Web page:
Gohmert didn't provide any evidence, and wasn't in the briefing with Gowdy and Ryan, but argued that unfounded allegations of spies infiltrating the Trump campaign is the latest indication a second special counsel is needed. "The sooner the Department of Justice complies with all of our document requests, which are legitimate document requests, the better this is going to be for everybody. had they complied with these document requests earlier when we made them we probably could have spared the country all of this drama".
"They are a group of 13 highly partisan Democrats that make up the Mueller team, excluding him, (who) are trying very, very hard to frame him, to get him in trouble, when he hasn't done anything wrong", Giuliani said at a question-and-answer session at the Globes capital markets conference in Tel Aviv.
The Senate Intelligence Committee, which has been operating in a much more bipartisan way, is still conducting its investigation of Russian meddling in the presidential election and possible collusion between the Trump campaign and the Kremlin.
"I think chairman Gowdy's initial assessment is accurate", Ryan said, but then also offered support for House Intelligence Committee chair Devin Nunes' ongoing investigation into the Justice Department. He went on to concede that although he does not know the "technical" answer to the question of whether a president can self-pardon, Trump "obviously" shouldn't do so.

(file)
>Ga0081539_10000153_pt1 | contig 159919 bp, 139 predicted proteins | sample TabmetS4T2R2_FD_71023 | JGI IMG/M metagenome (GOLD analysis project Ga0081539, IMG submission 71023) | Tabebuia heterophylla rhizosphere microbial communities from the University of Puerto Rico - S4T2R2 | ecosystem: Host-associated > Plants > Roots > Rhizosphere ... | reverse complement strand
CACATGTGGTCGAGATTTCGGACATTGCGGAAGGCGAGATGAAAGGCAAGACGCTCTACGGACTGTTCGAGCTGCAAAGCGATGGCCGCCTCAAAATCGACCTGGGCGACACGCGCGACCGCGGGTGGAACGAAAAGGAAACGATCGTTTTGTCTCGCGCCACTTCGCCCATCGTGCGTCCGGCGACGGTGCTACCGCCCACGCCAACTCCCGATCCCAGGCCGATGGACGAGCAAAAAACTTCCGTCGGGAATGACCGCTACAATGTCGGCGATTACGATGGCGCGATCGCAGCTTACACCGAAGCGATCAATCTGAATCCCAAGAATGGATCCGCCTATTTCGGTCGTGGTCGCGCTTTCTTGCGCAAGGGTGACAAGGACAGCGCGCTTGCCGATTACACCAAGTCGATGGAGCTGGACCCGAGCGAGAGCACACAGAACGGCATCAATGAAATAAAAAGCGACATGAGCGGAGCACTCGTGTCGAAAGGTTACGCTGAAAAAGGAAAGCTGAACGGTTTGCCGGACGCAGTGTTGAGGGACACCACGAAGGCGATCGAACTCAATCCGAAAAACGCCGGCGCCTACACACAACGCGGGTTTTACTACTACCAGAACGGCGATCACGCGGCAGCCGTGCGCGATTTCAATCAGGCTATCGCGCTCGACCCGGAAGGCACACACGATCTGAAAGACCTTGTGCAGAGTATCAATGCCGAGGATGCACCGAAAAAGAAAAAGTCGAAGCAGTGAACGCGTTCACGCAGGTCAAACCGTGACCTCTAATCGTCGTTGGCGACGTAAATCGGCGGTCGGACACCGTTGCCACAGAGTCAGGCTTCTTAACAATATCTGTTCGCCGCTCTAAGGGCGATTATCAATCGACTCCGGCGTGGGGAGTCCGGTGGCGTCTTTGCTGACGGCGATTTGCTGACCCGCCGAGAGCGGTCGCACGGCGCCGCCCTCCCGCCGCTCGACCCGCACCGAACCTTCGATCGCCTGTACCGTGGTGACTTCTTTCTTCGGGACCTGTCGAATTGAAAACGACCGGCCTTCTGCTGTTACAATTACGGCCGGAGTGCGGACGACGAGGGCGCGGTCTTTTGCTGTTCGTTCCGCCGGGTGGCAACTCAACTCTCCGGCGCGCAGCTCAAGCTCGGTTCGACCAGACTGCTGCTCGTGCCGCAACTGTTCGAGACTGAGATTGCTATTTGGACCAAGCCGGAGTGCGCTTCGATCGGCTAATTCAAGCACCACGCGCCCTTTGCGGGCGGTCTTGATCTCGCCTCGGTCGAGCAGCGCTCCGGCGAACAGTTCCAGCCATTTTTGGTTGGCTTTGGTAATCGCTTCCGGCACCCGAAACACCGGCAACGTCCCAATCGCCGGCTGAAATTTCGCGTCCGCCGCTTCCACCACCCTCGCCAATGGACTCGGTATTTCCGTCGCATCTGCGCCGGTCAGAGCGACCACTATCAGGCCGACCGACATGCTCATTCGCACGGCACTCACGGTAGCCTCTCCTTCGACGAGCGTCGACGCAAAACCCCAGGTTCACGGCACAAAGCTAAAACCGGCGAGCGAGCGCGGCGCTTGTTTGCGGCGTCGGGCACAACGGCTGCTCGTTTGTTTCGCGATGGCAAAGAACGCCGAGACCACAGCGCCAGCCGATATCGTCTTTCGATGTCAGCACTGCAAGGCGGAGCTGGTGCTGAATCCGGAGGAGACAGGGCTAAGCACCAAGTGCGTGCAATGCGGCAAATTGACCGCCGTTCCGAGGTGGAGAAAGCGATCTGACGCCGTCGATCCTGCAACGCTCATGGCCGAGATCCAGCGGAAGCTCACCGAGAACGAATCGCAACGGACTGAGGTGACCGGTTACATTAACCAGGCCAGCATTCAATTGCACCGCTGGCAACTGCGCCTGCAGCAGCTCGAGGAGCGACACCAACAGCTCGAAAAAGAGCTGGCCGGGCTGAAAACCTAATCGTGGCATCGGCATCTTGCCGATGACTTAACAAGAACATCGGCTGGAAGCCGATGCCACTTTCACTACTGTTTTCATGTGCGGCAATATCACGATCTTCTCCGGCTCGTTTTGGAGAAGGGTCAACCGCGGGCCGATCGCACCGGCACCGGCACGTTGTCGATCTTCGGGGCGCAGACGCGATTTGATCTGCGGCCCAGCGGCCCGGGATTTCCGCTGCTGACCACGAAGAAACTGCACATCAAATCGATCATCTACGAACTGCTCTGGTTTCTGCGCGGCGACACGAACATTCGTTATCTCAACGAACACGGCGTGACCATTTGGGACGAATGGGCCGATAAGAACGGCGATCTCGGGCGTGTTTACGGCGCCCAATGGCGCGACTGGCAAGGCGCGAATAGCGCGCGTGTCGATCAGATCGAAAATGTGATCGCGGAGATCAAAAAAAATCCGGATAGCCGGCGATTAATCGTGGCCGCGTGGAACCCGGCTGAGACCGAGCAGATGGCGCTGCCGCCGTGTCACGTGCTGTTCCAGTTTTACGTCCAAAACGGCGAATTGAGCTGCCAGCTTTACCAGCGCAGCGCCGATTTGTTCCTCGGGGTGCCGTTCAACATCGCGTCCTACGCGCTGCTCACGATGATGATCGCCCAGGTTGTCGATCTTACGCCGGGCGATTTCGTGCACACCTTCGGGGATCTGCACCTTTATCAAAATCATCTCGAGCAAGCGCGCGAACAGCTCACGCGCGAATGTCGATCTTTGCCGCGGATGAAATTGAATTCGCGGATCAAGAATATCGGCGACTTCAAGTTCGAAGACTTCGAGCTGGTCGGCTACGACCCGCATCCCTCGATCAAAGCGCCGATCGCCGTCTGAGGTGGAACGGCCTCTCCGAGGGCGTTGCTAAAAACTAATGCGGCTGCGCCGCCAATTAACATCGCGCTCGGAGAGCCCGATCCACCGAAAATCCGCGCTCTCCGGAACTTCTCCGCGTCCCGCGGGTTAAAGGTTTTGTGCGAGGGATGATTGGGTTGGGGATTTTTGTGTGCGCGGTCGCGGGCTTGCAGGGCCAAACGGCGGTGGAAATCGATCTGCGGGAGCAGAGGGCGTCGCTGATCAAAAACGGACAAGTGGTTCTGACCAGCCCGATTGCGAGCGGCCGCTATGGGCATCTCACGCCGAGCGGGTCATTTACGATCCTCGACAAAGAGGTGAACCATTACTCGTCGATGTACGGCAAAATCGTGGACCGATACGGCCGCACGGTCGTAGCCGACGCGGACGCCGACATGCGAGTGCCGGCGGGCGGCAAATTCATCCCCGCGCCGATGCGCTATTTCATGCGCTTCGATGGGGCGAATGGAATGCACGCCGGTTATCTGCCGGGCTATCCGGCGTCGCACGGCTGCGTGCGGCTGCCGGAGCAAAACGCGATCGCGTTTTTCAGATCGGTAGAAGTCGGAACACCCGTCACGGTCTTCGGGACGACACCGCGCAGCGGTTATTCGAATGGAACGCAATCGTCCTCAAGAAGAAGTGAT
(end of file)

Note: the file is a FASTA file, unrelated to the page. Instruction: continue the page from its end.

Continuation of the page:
Ryan made the comments a day after contradicting Trump over whether there was an Federal Bureau of Investigation spy in his presidential campaign.
Ryan also rejected Trump's claim that FBI investigators illegally placed an informant inside his campaign. "But I have seen no evidence to the contrary of, of the initial assessment that Chairman Gowdy has made", he said.
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Apple hasn't responded to emails from us or from other publications such as Reuters and BBC . "Unfortunately, Apple didn't side with us".
No court has ruled on whether a president can pardon himself, though the Department of Justice wrote in a 1974 opinion, days before former President Richard Nixon resigned in disgrace, that the president "cannot pardon himself".
The Justice Department official said the new briefing would happen Monday or Tuesday, depending on members' schedules, and that DOJ is prepared to "brief members on certain questions specifically raised by Ryan and other members". "Thanks", Ryan said before darting from the podium, abruptly ending his weekly press briefing.
Compare that with Rep. Tom Rooney, R-Okeechobee, a member of the House Intelligence Committee. Lame Duck Speaker: "Get the hell out of the office, you're going to send us to perdition and destruction in the midterm elections".
Republican Sen. Chuck Grassley of Iowa, who chairs the Judiciary Committee, told CNN, "If I were president of the United States and I had a lawyer that said I could pardon myself, I think I would hire a new lawyer".